> > concern is that by using git config, a legitimate clone can be made of a
> > repository with these attributes, then the attributes overridden by local
> > config on the clone turning the policy off, changing the remote, and
> > thereby
> > allowing a push to an unauthorized destination (example: one on the
> > originally intended blacklist). It is unclear to me how a policy manager
> > would keep track of this or even know this happened and prevent policies
> > from being bypassed - could you clarify this for the requirements?
> >
> > Cheers,
> > Randall
> >
> > -- Brief whoami: NonStop&UNIX developer since approximately
> > UNIX(421664400)/NonStop(211288444200000000)
> > -- In my real life, I talk too much.
> >
>
> I agree that we cannot have a completly secure and reliable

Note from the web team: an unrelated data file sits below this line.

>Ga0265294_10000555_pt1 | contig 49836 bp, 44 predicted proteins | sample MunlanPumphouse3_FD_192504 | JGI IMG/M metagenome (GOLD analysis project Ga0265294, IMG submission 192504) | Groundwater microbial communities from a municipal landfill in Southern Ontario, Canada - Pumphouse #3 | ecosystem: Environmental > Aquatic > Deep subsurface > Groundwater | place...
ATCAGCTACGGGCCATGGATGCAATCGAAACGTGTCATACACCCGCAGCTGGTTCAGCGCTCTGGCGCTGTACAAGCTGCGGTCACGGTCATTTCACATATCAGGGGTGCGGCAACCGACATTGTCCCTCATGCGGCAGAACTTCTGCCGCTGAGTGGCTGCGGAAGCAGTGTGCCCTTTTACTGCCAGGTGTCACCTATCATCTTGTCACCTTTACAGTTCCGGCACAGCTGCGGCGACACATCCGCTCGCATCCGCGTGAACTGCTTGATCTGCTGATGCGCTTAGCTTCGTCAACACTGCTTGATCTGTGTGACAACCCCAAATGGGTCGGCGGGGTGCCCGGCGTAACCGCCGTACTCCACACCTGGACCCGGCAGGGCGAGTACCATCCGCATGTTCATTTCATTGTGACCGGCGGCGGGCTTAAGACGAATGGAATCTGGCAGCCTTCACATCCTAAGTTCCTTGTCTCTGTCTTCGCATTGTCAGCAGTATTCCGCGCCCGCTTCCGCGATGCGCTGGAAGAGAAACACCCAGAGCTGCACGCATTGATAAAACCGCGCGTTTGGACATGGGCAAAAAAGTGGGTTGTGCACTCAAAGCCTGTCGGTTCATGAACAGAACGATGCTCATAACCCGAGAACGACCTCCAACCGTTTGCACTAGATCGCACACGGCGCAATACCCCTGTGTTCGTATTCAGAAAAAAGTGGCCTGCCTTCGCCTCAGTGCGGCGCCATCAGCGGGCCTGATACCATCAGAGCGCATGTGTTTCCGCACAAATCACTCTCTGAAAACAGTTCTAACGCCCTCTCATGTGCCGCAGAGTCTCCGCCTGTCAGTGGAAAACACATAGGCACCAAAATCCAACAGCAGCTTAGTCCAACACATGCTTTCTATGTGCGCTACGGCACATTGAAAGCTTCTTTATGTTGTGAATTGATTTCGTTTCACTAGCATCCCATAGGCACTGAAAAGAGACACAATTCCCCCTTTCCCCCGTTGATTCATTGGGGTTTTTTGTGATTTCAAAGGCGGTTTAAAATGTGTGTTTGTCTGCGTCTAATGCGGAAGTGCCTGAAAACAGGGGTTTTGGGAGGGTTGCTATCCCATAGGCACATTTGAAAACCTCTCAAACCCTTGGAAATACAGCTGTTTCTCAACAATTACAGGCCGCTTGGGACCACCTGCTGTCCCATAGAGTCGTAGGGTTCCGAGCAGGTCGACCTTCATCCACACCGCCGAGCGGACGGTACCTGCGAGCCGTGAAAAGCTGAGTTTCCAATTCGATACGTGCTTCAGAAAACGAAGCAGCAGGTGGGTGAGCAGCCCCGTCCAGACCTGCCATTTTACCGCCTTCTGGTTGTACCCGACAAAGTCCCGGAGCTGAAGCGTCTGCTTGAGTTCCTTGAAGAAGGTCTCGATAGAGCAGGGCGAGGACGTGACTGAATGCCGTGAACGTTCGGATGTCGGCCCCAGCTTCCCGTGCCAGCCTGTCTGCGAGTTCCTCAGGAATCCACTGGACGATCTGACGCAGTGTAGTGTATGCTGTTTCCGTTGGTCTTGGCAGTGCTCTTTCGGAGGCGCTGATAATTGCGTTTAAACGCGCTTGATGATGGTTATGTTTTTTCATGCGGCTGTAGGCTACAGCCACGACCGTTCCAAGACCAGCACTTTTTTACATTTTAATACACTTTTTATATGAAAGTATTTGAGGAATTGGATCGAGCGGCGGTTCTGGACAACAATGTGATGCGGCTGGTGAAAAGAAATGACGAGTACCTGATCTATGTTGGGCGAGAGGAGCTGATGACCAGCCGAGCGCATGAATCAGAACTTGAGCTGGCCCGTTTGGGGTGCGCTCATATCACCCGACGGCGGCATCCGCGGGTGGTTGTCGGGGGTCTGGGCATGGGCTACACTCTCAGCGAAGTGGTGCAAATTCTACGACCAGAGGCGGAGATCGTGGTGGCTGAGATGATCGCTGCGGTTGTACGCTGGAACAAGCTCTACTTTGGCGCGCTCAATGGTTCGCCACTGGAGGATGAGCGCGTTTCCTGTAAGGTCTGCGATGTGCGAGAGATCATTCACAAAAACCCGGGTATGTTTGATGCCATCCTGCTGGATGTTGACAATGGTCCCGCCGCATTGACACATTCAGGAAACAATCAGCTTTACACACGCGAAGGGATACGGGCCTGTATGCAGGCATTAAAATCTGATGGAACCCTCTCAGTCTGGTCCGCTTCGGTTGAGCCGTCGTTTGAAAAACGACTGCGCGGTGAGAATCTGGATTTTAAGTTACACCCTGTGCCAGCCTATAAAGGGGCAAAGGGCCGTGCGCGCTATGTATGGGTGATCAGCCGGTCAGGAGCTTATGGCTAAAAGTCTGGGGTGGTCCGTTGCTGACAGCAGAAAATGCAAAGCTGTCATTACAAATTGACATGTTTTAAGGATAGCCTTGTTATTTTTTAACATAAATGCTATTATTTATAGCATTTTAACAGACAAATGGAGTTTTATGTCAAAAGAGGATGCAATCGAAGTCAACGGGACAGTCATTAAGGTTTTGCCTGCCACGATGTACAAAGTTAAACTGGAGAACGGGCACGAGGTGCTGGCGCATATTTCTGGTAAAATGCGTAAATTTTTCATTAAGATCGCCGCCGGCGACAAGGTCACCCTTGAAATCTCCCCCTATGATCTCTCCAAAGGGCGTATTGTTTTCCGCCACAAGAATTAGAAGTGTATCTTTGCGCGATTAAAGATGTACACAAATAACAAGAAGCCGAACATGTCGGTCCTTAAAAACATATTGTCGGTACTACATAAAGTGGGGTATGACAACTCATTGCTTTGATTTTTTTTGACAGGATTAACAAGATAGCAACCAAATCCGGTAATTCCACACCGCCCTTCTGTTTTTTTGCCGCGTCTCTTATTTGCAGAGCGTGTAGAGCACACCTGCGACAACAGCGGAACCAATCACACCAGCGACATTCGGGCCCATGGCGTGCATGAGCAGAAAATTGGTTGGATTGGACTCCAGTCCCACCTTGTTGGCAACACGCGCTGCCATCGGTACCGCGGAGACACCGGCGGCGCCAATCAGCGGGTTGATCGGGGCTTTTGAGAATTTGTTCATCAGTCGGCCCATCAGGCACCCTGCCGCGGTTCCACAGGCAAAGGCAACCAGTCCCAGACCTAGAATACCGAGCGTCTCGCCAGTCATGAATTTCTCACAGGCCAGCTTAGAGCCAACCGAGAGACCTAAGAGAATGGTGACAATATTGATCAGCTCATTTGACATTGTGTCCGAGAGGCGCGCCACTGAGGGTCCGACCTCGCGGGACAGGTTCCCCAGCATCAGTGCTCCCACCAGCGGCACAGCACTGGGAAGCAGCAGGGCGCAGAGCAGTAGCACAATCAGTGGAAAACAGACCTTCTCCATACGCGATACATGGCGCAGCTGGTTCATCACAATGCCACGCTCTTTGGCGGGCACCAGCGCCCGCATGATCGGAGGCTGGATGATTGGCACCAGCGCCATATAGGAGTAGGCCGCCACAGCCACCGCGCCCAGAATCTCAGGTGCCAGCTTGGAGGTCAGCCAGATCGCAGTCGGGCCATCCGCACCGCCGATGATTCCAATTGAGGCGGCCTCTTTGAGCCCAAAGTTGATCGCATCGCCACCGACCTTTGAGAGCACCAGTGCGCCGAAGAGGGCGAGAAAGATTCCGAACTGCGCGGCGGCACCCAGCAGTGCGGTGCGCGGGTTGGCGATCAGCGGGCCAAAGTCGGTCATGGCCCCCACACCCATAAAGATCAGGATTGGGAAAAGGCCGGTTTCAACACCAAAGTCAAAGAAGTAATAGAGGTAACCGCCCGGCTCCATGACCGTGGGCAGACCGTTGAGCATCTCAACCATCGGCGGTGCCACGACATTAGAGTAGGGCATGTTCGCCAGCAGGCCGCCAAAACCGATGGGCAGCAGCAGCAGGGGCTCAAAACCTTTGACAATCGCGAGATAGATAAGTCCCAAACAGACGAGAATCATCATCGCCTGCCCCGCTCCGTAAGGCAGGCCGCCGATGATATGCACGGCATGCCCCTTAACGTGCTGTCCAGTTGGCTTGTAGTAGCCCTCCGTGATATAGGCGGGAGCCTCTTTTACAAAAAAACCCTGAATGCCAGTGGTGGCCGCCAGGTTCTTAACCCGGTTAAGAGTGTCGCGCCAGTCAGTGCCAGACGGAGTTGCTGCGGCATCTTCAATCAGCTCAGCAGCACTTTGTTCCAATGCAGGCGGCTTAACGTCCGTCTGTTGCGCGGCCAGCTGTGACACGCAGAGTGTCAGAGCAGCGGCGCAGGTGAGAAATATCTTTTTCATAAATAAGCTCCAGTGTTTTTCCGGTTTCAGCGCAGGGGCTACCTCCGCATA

> way to forbid a push to the wrong remote. This is not what
> our feature is trying to do, we assume that if a programmer
> tweaks his config file and changes the rules he knows what
> he is doing and we won't try to prevent it.
> Our goal is to implement a safeguard against accidental push,
> the feature will work only if the programmer wants it to.


In the end we decided to implement the first solution described
above.
We chose this version because we think there could have been
conflicts between the global and local config files. Moreover, we
think using two different lists for denied/allowed remotes is more
intuitive and user-friendly, and it will allow the user to use
"advanced" options such as:
denied = "http://git-hosting.org"
allowed = "http://git-hosting.org/exception-repo"
to deny a push to git-hosting.org EXCEPT to git-hosting.org/
                                                exception-repo

We are unsure about the behavior to adopt in case of a conflicting
config file (for example a remote is in both the allowed and the